Nebraska lawmakers have voted to repeal the death penalty, but one more vote looms ahead.
Veteran state Sen. Ernie Chambers of Omaha saw success after 40 years of trying to repeal the death penalty.
“Nebraska will step into history by abolishing the death penalty,” Chambers told colleagues during legislative floor debate. “This will be the first so-called conservative state to have done so.”
Chambers noted his bill, LB 268, is the same number of the bill that reinstated the death penalty in Nebraska in 1973.
Chambers had to sit out a term under the state legislative term limit law, but returned to the legislature and returned to his efforts to repeal capital punishment. The Unicameral voted in 1979 to repeal the death penalty only to see then-Gov. Charles Thone veto it. Legislators failed to override the veto.
Legislators passed LB 268 on a 32-to-15 vote, with two senators not voting. That vote came after supporters overcame a last-minute filibuster against the bill, a highly unusual move in the Unicameral, which normally doesn’t debate bills on final reading.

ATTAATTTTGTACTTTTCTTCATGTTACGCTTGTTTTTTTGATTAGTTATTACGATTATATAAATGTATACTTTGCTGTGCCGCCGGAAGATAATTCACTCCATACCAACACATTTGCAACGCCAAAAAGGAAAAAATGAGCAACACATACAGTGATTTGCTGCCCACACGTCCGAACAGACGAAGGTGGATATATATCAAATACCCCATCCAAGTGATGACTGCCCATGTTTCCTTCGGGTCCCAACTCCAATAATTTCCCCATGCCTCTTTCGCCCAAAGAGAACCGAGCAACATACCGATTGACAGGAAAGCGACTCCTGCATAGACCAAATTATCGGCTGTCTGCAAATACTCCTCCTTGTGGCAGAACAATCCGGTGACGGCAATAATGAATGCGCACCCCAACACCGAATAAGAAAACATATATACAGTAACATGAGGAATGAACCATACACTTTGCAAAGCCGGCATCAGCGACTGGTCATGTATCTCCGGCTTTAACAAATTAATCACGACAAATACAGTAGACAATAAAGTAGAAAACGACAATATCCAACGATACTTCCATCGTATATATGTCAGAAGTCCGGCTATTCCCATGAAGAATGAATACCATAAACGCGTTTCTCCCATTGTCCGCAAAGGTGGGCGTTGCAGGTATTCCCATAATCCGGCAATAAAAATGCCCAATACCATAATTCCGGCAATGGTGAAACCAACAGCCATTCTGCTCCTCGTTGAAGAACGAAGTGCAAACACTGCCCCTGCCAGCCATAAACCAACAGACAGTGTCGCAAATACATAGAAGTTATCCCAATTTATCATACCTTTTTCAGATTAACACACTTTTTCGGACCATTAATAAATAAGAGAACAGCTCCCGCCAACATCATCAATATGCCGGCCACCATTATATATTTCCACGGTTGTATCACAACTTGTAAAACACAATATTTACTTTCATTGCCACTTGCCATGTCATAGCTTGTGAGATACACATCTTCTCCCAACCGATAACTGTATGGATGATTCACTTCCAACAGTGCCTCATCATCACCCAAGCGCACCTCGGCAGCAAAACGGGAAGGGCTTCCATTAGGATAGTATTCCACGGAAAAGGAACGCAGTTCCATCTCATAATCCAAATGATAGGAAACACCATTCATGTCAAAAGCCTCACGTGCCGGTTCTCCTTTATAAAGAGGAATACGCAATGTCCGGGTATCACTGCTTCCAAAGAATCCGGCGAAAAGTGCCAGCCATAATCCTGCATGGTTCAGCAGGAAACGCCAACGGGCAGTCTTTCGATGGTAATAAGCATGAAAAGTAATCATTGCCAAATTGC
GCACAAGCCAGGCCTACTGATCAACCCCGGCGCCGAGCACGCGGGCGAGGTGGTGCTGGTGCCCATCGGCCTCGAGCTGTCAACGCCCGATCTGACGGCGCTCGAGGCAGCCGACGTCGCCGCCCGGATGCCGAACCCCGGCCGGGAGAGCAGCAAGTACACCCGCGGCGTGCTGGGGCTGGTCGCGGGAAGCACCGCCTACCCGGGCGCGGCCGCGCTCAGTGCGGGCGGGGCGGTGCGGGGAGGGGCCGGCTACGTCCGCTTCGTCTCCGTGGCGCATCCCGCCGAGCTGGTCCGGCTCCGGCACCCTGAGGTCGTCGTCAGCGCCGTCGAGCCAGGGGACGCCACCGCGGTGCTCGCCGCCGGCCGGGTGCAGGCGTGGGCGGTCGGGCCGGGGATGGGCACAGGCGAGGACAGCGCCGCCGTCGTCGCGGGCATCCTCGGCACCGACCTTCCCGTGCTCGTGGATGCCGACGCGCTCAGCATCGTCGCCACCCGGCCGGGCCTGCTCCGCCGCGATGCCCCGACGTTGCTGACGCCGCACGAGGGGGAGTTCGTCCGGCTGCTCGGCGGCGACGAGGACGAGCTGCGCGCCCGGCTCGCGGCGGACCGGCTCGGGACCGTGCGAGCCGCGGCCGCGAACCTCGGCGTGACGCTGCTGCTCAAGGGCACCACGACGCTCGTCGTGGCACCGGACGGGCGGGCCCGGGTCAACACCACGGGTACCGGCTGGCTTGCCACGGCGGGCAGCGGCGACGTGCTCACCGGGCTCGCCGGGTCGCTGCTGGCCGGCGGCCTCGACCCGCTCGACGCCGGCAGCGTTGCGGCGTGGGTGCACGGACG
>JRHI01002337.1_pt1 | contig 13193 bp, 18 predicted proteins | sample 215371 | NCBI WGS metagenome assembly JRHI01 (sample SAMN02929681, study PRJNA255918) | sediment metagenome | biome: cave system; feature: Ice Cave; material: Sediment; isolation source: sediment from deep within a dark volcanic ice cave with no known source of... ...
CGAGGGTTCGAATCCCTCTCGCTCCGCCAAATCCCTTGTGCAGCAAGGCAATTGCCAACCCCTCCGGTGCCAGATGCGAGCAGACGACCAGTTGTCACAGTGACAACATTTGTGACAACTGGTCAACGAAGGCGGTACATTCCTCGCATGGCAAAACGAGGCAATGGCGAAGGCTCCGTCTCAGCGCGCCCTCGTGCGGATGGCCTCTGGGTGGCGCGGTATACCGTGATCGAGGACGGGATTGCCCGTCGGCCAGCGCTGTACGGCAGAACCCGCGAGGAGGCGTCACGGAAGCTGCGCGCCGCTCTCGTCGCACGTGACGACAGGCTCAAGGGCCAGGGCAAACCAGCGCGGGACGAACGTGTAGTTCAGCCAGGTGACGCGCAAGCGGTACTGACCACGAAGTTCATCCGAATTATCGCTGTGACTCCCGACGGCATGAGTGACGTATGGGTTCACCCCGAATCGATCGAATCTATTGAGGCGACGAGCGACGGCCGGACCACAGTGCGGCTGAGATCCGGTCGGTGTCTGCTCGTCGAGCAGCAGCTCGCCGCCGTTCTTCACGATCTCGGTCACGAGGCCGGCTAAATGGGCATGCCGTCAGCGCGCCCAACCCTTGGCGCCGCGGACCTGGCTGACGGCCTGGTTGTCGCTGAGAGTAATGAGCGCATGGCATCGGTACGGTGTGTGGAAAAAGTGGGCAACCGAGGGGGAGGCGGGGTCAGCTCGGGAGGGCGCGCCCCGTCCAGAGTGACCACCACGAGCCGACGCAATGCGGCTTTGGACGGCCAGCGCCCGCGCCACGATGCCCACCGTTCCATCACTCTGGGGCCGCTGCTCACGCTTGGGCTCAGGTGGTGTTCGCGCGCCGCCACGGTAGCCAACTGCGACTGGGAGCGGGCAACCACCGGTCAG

Chambers will need to retain 30 of his votes to override a veto promised by Gov. Pete Ricketts.
Ricketts made clear he would spike the bill once it reaches his desk during a news conference held in his Capitol hearing room as lawmakers debate LB 268.
“I can’t stress enough how this is out of touch with what most Nebraskans believe,” Ricketts told reporters.
Nebraska’s last execution took place in 1997. There are 11 inmates currently on death row.
AUDIO: Brent Martin reports [:40]